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Gingrich Supported The Death Penalty For Drug Smuggling

This past weekend on MSNBC, former New Mexico Governor Gary Johnson highlighted something about Newt Gingrich that I'd never heard before:



Foreal? Newt Gingrich supported the idea that people bringing drugs into the United States should be put to death?

And sure enough, there it is at the Library of Congress:
HR 4170 IH

104th CONGRESS
2d Session

H. R. 4170
To provide a sentence of death for certain importations of significant quantities of controlled substances.

IN THE HOUSE OF REPRESENTATIVES
September 25, 1996


Mr. GINGRICH introduced the following bill; which was referred to the Committee on the Judiciary, and in addition to the Committee on Commerce, for a period to be subsequently determined by the Speaker, in each case for consideration of such provisions as fall within the jurisdiction of the committee concerned

A BILL
To provide a sentence of death for certain importations of significant quantities of controlled substances.

Be it enacted by the Senate and House of Representatives of the United States of America in Congress assembled,

SECTION 1. SHORT TITLE.

This Act may be cited as the `Drug Importer Death Penalty Act of 1996'.

SEC. 2. INCREASED PENALTIES FOR INTERNATIONAL DRUG TRAFFICKING.

Section 1010 of the Controlled Substances Import and Export Act (21 U.S.C. 960) is amended by adding at the end the following:
`(e)(1) Notwithstanding any other provision of law, the court shall sentence a person convicted of a violation of subsection (a), consisting of bringing into the United States a mixture or substance--
`(A) which is described in subsection (b)(1); and
`(B) in an amount the Attorney General by rule has determined is equal to 100 usual dosage amounts of such mixture or substance;
to imprisonment for life without possibility of release. If the defendant has violated this subsection on more than one occasion and the requirements of chapter 228 of title 18, United States Code, are satisfied, the court shall sentence the defendant to death.
`(2) The maximum fine that otherwise may be imposed, but for this subsection, shall not be reduced by operation of this subsection.'

SEC. 3. CONFORMING AMENDMENTS TO TITLE 18, UNITED STATES CODE.

(a) INCLUSION OF OFFENSE- Section 3591(b) of title 18, United States Code, is amended--
(1) by striking `or' at the end of paragraph (1);
(2) by striking the comma at the end of paragraph (2) and inserting `; or' at the end of paragraph (2); and
(3) by inserting after paragraph (2) the following:
`(3) an offense described in section 1010(e)(1) of the Controlled Substances Import and Export Act;'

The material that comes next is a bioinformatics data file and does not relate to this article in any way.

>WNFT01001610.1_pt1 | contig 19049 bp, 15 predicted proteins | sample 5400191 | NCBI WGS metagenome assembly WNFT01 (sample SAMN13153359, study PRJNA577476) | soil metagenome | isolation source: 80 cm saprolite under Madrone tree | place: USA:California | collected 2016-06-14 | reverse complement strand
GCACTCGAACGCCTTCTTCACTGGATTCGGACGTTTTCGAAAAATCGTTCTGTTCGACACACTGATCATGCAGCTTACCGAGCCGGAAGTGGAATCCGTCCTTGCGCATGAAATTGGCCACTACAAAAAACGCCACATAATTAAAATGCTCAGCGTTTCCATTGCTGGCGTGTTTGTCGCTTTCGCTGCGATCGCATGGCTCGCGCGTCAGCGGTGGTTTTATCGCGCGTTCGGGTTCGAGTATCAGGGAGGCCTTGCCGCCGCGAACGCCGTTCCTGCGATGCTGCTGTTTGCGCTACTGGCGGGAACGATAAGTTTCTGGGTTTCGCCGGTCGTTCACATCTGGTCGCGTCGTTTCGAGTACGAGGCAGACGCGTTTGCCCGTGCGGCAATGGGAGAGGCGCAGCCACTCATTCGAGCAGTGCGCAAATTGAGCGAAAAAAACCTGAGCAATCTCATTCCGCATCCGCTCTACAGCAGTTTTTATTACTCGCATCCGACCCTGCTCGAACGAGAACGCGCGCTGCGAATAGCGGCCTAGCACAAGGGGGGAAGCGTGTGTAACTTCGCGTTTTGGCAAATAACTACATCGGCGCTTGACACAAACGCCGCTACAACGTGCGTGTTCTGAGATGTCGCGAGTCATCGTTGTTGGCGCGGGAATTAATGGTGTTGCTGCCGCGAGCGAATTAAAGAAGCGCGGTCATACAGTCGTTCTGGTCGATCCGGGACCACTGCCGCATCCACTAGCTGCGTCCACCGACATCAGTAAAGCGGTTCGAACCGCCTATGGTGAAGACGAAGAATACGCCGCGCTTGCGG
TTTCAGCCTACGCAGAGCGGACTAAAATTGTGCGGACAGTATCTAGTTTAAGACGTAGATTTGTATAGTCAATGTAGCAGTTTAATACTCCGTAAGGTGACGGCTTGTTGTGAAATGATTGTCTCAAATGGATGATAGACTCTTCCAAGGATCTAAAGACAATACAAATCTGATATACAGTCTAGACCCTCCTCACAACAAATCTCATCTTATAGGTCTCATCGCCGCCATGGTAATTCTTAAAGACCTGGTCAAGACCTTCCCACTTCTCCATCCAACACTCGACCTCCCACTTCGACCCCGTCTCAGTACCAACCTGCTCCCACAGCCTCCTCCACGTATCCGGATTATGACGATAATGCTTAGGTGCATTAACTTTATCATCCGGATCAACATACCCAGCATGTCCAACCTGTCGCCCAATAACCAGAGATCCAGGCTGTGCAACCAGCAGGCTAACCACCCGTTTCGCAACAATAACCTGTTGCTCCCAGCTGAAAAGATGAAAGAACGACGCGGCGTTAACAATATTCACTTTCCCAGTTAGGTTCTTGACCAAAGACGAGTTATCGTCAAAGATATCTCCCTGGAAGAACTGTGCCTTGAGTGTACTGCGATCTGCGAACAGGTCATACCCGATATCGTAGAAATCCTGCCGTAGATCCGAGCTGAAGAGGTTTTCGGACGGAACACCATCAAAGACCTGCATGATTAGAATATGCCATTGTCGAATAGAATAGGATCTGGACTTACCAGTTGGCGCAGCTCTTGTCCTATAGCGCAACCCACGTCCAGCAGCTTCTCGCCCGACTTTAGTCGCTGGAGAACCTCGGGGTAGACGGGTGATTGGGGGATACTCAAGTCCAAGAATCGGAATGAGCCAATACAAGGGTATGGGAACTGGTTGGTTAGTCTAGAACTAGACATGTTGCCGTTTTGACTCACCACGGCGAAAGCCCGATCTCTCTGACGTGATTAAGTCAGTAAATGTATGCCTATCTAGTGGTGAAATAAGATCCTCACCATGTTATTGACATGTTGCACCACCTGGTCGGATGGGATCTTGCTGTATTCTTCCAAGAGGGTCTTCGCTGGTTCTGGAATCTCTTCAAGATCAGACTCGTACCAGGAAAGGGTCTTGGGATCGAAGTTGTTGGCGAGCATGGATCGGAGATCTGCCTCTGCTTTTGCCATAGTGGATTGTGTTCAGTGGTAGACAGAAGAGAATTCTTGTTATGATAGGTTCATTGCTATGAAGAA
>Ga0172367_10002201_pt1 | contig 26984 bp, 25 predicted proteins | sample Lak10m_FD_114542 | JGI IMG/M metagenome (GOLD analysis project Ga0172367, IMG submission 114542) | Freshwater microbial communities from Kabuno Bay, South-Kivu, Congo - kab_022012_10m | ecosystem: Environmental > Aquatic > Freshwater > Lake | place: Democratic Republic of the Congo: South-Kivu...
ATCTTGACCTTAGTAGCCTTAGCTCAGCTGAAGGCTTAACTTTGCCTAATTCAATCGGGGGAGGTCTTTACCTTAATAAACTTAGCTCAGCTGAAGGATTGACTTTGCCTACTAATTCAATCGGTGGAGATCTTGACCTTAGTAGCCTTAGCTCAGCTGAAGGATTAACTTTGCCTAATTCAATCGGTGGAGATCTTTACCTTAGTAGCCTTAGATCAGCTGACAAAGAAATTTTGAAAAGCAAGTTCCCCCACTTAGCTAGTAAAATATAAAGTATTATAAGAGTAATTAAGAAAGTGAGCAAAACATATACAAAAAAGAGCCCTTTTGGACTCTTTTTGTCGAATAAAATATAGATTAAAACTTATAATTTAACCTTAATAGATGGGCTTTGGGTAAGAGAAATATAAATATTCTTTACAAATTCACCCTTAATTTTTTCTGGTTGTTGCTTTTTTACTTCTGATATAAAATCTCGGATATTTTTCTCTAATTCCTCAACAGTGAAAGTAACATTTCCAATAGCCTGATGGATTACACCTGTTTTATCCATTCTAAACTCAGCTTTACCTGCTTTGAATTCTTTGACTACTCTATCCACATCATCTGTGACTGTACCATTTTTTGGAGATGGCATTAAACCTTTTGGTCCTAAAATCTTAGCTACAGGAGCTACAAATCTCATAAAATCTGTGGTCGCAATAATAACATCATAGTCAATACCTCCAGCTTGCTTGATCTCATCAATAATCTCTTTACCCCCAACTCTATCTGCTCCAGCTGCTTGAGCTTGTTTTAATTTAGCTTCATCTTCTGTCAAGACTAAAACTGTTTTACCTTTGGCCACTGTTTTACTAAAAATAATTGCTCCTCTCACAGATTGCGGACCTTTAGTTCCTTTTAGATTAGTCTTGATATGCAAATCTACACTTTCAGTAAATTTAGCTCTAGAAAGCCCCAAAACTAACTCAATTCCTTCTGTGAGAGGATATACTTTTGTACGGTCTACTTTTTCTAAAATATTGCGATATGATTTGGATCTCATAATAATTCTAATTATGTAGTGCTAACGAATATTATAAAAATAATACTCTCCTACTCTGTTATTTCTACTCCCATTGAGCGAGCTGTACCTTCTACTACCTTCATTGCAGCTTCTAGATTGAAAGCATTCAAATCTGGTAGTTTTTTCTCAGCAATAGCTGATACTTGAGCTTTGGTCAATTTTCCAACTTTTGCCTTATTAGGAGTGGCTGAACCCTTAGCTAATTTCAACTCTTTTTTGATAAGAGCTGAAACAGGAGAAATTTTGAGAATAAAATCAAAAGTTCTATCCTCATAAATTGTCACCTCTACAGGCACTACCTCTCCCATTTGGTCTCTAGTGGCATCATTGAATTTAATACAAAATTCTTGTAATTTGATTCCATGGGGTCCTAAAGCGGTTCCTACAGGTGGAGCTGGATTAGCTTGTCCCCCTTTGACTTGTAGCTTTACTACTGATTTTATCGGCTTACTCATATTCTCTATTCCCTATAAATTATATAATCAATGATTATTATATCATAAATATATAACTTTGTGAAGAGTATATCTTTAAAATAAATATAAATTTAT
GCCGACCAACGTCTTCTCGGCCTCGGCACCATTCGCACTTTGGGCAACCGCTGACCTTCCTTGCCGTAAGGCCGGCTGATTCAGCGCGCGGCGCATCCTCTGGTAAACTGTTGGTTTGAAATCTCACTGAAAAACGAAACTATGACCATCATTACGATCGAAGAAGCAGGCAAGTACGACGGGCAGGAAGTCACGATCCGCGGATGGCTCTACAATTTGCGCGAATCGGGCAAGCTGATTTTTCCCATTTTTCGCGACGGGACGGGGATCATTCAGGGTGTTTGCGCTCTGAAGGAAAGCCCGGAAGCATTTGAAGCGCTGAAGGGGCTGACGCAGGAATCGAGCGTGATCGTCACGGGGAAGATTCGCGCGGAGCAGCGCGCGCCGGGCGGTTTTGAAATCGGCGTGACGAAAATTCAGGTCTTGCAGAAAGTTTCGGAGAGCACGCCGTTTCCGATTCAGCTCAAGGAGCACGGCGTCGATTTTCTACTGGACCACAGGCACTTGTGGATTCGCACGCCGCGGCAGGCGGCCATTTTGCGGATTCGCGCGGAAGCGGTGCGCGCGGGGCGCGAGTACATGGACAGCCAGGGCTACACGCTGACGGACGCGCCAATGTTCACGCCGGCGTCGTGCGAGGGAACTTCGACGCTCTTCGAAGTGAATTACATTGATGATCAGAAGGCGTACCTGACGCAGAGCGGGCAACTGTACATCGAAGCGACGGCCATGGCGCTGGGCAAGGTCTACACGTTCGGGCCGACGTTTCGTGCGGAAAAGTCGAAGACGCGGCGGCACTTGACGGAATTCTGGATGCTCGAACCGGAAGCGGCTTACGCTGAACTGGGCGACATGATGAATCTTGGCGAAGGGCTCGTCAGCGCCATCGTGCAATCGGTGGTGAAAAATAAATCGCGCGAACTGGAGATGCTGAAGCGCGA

(b) ADDITIONAL AGGRAVATING FACTOR- Section 3592(d) of title 18, United States Code, is amended by inserting after paragraph (8) the following:
`(9) SECOND IMPORTATION OFFENSE- The offense consisted of a second or subsequent violation of section 1010(a) of the Controlled Substances Import and Export Act consisting of bringing a controlled substance into the United States.'.
Wow. Conor Friedersdorf makes a great point:
More noteworthy still is what actually sponsoring a bill like this says about Gingrich's moral compass. For him, exercising the most extreme, irreversible, and morally fraught power that the state possesses -- the power to kill someone -- is appropriate as a punishment for a nonviolent crime.

This insufficient regard for the sanctity of human life and willingness to pander with the death penalty is problematic enough when exhibited by a powerful legislator. Electing a president with that mindset is terrifying, especially now that President Obama has recklessly set the precedent for secret extrajudicial kill orders to be issue by the executive branch. Though Gingrich still insists the War on Drugs should be fought more aggressively, it is admittedly unlikely that drug smugglers would be executed by the federal government were he elected. At the same time, it's extraordinary likely that he'll make judgment calls about officially sanctioned killings and appropriate punishments for transgressions against the law. Do Republicans really want to trust those decisions to a man who once tried to apply the death penalty to marijuana smugglers?
My emphasis.

To Mr. Friedersdorf's last question: yes. Right now it appears that Republican want to trust this type of a decision to Newt Gingrich. Next week? Who knows...